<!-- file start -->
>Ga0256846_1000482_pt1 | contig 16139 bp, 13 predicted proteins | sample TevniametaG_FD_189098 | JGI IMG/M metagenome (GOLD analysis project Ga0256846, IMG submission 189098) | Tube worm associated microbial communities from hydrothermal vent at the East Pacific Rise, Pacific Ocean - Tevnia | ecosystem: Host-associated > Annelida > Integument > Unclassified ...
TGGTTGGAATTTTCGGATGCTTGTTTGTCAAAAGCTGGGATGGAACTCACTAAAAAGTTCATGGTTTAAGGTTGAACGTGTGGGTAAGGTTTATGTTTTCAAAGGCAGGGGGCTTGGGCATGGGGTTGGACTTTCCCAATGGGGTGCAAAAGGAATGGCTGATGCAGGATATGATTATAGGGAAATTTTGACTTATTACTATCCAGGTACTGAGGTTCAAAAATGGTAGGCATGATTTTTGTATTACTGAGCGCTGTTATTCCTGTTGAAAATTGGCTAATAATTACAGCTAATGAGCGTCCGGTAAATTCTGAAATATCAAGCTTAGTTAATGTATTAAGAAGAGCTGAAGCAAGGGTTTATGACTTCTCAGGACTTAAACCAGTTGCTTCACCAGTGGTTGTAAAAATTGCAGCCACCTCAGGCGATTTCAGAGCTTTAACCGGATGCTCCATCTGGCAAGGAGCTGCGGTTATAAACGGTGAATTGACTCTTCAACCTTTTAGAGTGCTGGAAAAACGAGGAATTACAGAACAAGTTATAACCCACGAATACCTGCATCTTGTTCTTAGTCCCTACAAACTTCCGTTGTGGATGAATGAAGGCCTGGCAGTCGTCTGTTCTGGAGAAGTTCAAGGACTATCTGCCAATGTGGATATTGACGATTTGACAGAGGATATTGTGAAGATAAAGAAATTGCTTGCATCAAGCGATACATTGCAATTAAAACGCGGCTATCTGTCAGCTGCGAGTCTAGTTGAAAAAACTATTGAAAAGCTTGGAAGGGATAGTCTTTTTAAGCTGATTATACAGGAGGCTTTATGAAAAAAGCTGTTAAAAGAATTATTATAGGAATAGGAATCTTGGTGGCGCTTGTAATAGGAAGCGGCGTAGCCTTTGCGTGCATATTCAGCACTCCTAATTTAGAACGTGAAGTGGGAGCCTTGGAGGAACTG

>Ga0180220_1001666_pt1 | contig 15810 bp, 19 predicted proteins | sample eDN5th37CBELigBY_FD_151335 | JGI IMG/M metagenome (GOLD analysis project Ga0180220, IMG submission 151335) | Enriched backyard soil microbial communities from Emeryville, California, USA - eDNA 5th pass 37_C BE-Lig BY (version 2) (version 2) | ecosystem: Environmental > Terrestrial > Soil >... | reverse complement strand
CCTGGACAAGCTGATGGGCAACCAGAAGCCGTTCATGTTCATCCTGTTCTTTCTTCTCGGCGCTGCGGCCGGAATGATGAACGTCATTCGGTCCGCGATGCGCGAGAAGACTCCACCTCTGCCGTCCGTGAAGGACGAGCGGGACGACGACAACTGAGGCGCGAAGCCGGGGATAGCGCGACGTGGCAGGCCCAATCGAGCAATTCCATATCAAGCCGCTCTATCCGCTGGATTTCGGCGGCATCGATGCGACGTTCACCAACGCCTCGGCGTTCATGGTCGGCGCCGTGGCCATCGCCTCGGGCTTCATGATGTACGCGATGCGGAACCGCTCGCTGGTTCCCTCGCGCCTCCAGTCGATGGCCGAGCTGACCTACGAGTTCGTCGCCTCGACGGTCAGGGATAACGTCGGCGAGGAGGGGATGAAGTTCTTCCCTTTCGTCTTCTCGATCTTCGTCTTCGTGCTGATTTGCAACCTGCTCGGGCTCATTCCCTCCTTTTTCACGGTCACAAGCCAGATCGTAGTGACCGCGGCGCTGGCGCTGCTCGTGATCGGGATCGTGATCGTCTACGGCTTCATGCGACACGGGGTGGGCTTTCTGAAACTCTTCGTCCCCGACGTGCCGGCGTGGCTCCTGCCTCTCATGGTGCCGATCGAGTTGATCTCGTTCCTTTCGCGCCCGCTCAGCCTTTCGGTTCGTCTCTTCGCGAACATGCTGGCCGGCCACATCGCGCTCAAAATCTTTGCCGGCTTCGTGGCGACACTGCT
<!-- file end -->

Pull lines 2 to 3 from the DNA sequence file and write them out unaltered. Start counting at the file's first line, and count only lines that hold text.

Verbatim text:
TGGTTGGAATTTTCGGATGCTTGTTTGTCAAAAGCTGGGATGGAACTCACTAAAAAGTTCATGGTTTAAGGTTGAACGTGTGGGTAAGGTTTATGTTTTCAAAGGCAGGGGGCTTGGGCATGGGGTTGGACTTTCCCAATGGGGTGCAAAAGGAATGGCTGATGCAGGATATGATTATAGGGAAATTTTGACTTATTACTATCCAGGTACTGAGGTTCAAAAATGGTAGGCATGATTTTTGTATTACTGAGCGCTGTTATTCCTGTTGAAAATTGGCTAATAATTACAGCTAATGAGCGTCCGGTAAATTCTGAAATATCAAGCTTAGTTAATGTATTAAGAAGAGCTGAAGCAAGGGTTTATGACTTCTCAGGACTTAAACCAGTTGCTTCACCAGTGGTTGTAAAAATTGCAGCCACCTCAGGCGATTTCAGAGCTTTAACCGGATGCTCCATCTGGCAAGGAGCTGCGGTTATAAACGGTGAATTGACTCTTCAACCTTTTAGAGTGCTGGAAAAACGAGGAATTACAGAACAAGTTATAACCCACGAATACCTGCATCTTGTTCTTAGTCCCTACAAACTTCCGTTGTGGATGAATGAAGGCCTGGCAGTCGTCTGTTCTGGAGAAGTTCAAGGACTATCTGCCAATGTGGATATTGACGATTTGACAGAGGATATTGTGAAGATAAAGAAATTGCTTGCATCAAGCGATACATTGCAATTAAAACGCGGCTATCTGTCAGCTGCGAGTCTAGTTGAAAAAACTATTGAAAAGCTTGGAAGGGATAGTCTTTTTAAGCTGATTATACAGGAGGCTTTATGAAAAAAGCTGTTAAAAGAATTATTATAGGAATAGGAATCTTGGTGGCGCTTGTAATAGGAAGCGGCGTAGCCTTTGCGTGCATATTCAGCACTCCTAATTTAGAACGTGAAGTGGGAGCCTTGGAGGAACTG

>Ga0180220_1001666_pt1 | contig 15810 bp, 19 predicted proteins | sample eDN5th37CBELigBY_FD_151335 | JGI IMG/M metagenome (GOLD analysis project Ga0180220, IMG submission 151335) | Enriched backyard soil microbial communities from Emeryville, California, USA - eDNA 5th pass 37_C BE-Lig BY (version 2) (version 2) | ecosystem: Environmental > Terrestrial > Soil >... | reverse complement strand